Female sex, young age, northern German residence, hypoglycemia and disabling diabetes complications are associated with depressed mood in the WHO-5 questionnaire – A multicenter DPV study among 17,563 adult patients with type 2 diabetes

Faculty/Professorship: Clinical Psychology and Psychotherapy  
Author(s): Prinz, Nicole; Ebner, Stefan; Grünerbel, Arthur; Henkelüdecke, Uwe; Hermanns, Norbert  ; Hummel, Michael; Schäfer, Claus; Wagner, Christian; Weiland, Jörg; Welp, Reinhard; Holl, Reinhard W.
Title of the Journal: Journal of Affective Disorders
ISSN: 0165-0327
Publisher Information: Amsterdam : Elsevier
Year of publication: 2017
Volume: 208
Pages: 384-391
Language(s): English
DOI: 10.1016/j.jad.2016.08.077
Background: Like other mental illnesses, depression is a culturally sensitive topic. Hence, findings cannot be transferred between countries. We investigated the frequency of depressed mood and its association with diabetes-related factors in a large type 2 diabetes (T2D) cohort from real-life care in Germany.
Methods: 17,563 adults (median [IQR]: 64.5[55.9–71.1] years) from the multicenter diabetes follow-up registry, DPV (diabetes prospective follow-up), were investigated. All had completed the WHO-5 questionnaire, a screening tool for depression. Logistic regression was applied to study the association of demographic and diabetes-related factors with depressed mood (SAS 9.4). P<0.05 was considered significant.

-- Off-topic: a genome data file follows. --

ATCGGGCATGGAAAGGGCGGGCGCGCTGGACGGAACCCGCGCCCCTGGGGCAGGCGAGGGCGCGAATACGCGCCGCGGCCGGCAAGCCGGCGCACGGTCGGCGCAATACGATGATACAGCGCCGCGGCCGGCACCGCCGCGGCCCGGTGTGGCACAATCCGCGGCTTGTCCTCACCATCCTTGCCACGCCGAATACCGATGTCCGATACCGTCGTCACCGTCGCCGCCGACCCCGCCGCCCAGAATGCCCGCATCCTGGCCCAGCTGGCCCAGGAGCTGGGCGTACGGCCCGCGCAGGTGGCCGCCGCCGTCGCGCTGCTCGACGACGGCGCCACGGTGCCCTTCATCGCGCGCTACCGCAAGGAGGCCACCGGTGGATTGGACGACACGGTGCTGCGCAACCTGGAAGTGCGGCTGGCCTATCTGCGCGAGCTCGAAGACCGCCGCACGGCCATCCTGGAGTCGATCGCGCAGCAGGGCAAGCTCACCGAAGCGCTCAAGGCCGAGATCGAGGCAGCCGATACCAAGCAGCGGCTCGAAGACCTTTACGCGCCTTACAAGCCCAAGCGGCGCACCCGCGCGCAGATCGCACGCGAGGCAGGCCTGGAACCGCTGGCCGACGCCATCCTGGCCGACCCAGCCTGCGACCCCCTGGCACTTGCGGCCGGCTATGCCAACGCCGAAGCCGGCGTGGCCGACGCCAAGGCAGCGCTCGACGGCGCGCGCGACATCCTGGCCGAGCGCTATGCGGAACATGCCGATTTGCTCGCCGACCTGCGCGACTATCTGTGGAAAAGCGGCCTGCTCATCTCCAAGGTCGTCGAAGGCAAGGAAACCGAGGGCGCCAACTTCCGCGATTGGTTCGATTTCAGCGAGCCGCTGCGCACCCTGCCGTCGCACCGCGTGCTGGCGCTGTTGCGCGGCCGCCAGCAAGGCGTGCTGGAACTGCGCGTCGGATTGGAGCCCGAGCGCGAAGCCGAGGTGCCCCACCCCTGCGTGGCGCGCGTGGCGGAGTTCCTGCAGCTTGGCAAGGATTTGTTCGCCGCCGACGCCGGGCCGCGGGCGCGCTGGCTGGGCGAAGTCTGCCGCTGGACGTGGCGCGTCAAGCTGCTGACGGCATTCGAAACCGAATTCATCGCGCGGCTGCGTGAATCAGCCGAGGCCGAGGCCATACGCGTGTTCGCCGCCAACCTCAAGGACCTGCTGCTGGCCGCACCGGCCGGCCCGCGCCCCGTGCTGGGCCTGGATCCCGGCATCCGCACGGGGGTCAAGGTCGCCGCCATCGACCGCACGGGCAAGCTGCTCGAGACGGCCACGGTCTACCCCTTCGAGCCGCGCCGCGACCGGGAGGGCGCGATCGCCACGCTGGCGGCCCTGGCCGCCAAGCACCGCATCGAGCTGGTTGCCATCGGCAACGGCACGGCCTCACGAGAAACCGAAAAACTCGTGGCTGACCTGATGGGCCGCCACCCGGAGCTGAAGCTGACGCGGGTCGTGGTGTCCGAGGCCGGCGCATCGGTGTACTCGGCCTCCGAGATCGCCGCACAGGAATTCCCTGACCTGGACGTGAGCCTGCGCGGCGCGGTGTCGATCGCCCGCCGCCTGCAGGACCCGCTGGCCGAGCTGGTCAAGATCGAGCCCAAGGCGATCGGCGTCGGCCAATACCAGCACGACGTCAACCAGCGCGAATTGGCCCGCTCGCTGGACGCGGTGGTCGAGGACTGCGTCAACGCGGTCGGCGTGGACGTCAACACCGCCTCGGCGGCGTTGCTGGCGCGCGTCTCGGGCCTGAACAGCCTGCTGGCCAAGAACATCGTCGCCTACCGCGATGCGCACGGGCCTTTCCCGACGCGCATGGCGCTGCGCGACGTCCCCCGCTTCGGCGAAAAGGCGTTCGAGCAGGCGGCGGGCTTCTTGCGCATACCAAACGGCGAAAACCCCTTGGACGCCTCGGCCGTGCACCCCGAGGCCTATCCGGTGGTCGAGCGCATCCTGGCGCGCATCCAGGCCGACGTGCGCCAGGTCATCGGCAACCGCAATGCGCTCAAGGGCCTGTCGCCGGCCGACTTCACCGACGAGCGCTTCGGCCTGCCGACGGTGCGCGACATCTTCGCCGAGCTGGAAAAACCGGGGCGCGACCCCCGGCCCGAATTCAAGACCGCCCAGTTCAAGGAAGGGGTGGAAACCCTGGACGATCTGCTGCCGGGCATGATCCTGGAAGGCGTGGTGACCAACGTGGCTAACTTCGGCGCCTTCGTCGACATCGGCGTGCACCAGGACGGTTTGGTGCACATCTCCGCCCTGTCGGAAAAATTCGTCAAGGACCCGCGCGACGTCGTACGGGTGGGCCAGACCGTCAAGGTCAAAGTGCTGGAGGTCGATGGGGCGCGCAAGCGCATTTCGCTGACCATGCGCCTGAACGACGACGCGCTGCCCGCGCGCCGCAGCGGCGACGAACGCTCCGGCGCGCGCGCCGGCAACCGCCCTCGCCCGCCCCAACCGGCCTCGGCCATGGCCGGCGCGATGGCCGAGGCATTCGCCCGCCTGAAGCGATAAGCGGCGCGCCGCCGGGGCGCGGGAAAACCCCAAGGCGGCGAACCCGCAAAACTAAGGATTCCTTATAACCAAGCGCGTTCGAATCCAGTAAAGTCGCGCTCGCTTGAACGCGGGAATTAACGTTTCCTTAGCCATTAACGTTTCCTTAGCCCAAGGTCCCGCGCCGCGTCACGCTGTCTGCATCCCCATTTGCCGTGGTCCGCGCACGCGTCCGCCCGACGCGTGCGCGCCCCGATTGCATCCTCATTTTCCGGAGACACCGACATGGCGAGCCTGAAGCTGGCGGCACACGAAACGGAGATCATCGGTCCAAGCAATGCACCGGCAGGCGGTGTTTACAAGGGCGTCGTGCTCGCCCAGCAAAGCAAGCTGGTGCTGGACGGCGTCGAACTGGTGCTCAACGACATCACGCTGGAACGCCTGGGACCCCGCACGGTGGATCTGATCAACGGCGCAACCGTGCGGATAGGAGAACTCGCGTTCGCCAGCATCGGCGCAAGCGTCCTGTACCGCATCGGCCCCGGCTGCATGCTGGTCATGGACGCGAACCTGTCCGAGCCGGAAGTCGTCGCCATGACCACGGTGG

Results: Using a WHO-5 cut-off of <13, 27.4% of patients were at risk for depressed mood. A clinical depression diagnosis was recognized in 8.4%. Female sex (OR: 1.5[95%-CI: 1.4–1.6]), young age (1.2[1.1–1.4]), longer diabetes duration (1.2[1.1–1.3]), and living in Northern Germany (1.3[1.2–1.4]) were each associated with increased odds for depressed mood. After adjusting for these confounders, worse glycemic control (1.4[1.3–1.5]), insulin use (1.3[1.2–1.4]), myocardial infarction (1.3[1.2–1.5]), stroke (1.8[1.5–2.0]), retinopathy (1.4[1.3–1.6]), renal failure (1.4[1.2–1.8]), diabetic foot syndrome (1.3[1.2–1.4]), severe hypoglycemia (1.5[1.2–1.9]), two or more inpatient admissions (2.1[1.8–2.4]), and longer duration of hospital stay (1-<14 days: 1.3[1.2–2.3]; >14 days: 2.1[1.9–2.3]) were related to depressed mood.
Limitation: Due to the cross-sectional design, no causality can be drawn.
Conclusions: In T2D, depressed mood is not uncommon. However, in routine care a clinical depression might be missed and regular screening is advisable. Besides the well-known associations with depressed mood, northern German residence and mainly life-compromising diabetes comorbidities were identified as related factors.
Keywords: Depressed mood, Type 2 diabetes, Adult, WHO-5, Treatment
Peer Reviewed: Ja
International Distribution: Ja
Type: Article
URI: https://fis.uni-bamberg.de/handle/uniba/43919
Year of publication: 22. June 2018